Your hair seems to be missing moisture!  Black hair needs moisture! Moisture is water.  Oil of any kind including natural ones are not . When you are thirsty you want a glass of water, not oil.  The same goes for your hair. Time and time again we have clients come to our salon and say that they are using this dressing or that lotion to moisturize their hair or that they are doing hot oil treatments. I try to explain to them that almost all traditional hair dressings I've encountered so far, contain mineral oils and petrolatum. These add little or no moisture to the hair. For an every day dressing they are much better off using a botanical oils product.  A vast majority of our clients grew up with their mothers using petroleum jelly on their hair every day.  Old habits die hard!  We ask them to remind themselves  every day "only water is moisture - oils are not". You need products that contain humectants - ingredients that attract and bind water to themselves. They can even do this right out of the air from the natural  humidity. 

You want products that contain such ingredients as glycerin or glycerol, NaPCA, propylene glycol, urea, chitosan, Acetamide MEA, hydrolyzed silk, panthenol, shea butter and sorbitol.  These are some of the more common ones used in making hair care products.  You need to find a conditioning treatment that contains some of these ingredients such as our Kerasoft Moisturizing Treatment. When you rinse the treatment off, some of these ingredients will have penetrated deep into your hair and remained there,  attracting and binding moisture to themselves.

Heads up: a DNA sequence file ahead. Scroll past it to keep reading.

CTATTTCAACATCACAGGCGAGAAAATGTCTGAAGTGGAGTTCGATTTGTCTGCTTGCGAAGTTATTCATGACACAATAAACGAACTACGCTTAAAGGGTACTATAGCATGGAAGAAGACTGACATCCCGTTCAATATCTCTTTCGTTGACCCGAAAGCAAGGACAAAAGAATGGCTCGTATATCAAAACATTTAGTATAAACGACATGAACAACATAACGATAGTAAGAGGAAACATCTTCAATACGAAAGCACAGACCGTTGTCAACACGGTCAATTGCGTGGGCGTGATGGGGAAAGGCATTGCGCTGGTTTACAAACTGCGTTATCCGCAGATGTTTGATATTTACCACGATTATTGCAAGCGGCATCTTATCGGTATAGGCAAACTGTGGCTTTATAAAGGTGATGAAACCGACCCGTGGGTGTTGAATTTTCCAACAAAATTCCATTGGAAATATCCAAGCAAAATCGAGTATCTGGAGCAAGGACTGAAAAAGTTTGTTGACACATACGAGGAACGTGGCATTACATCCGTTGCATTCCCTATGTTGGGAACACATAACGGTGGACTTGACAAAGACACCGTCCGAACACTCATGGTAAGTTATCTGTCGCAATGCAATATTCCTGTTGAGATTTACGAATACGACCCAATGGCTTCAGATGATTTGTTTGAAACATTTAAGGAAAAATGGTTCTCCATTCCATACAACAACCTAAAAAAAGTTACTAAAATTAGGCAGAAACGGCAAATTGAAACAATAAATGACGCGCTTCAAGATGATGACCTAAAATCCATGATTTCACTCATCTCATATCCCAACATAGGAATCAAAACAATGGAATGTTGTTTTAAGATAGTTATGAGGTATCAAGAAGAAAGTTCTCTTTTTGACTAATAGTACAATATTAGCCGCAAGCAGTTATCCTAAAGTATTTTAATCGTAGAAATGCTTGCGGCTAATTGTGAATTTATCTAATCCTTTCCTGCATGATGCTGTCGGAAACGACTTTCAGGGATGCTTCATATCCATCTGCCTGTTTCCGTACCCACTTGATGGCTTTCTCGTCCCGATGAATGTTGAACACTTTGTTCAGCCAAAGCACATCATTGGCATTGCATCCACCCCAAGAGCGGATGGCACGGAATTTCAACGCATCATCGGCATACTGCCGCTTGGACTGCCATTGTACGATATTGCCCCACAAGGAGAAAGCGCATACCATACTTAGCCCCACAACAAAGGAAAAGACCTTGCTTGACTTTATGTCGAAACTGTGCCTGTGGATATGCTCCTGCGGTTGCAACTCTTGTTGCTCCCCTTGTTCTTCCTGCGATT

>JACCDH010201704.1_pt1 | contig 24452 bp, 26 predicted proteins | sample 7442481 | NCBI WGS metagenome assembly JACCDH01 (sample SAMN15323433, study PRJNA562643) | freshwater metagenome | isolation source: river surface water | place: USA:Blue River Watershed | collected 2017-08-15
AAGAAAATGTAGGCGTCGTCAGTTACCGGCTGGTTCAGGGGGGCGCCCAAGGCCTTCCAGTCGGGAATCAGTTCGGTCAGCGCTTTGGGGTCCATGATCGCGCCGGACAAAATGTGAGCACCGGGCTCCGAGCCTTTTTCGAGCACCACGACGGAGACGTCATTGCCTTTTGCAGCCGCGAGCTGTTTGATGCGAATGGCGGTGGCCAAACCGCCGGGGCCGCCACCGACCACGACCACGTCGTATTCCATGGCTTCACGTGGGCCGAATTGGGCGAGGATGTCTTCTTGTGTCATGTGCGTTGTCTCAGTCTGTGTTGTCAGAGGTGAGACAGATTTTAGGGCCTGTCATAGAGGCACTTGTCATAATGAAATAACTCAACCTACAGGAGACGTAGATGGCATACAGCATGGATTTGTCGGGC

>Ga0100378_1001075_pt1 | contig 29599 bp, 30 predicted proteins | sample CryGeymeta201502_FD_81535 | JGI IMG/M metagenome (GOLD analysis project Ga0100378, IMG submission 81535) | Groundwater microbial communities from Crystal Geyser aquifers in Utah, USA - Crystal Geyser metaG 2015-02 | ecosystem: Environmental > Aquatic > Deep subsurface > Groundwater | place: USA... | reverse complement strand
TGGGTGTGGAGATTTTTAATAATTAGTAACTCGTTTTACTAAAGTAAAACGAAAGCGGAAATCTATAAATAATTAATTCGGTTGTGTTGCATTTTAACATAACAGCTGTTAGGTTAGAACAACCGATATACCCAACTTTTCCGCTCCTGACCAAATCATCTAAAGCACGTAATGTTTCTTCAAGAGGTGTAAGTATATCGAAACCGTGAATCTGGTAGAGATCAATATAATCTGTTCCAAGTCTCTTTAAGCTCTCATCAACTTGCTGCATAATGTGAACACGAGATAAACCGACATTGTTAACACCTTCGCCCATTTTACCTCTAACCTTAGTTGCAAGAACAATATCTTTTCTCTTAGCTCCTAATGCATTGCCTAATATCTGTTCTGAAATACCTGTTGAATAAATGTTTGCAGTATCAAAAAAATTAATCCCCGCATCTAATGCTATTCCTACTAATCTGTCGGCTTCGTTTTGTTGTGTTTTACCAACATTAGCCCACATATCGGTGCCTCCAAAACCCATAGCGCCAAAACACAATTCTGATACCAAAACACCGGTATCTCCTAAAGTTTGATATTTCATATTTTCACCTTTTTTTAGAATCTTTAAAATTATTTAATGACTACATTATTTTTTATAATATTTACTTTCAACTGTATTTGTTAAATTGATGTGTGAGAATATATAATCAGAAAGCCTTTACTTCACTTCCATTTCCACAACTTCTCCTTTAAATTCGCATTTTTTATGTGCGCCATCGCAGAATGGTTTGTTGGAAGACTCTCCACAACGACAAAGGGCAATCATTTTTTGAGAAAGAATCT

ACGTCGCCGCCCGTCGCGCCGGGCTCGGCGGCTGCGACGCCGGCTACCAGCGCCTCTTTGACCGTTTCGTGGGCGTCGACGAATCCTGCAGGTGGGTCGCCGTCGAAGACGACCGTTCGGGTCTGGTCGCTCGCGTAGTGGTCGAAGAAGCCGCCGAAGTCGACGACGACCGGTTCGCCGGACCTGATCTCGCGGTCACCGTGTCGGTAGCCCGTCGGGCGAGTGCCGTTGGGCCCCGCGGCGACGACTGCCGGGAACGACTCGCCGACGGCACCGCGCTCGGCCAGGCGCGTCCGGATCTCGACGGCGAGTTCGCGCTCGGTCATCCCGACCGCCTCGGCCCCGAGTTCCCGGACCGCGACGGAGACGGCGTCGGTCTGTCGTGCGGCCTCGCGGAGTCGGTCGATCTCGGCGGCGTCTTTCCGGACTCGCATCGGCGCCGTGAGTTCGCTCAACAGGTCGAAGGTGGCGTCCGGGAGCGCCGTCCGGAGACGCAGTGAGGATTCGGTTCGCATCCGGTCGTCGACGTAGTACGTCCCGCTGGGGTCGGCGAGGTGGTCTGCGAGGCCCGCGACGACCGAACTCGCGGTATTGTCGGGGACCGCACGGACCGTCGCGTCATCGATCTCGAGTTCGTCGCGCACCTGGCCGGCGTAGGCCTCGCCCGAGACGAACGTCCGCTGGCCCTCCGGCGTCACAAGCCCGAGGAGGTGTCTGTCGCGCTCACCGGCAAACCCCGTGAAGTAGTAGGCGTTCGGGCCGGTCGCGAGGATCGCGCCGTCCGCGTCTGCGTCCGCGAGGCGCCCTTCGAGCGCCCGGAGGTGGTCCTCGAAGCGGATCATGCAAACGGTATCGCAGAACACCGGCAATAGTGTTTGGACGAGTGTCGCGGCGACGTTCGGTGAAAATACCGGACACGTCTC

I would like you to deep-condition first and rinse well. Towel blot your hair well.  Do not rub!   Since you say that your hair is so dry and brittle I want you to follow this advice closely. Take a dime to quarter size amount of your treatment depending on the length of your hair and apply it to your already shampooed and conditioned damp hair. Comb through with a large tooth comb or pick and leave it in.  I know that you will not find this instruction anywhere on the bottle but it's a secret we use in salon with extremely dry, brittle hair.

Now you can proceed to wet-set your hair.  I would strongly recommend that you do wet-sets as they are preferable to blow drying when the hair is in a damaged state. When your hair is dry use a small amount of botanical oils all over your scalp but not on your hair.  Style as usual. A small amount will work it's way to the ends of your hair and the humectants found in the conditioner will do the rest. You're now on your way to softer more supple hair!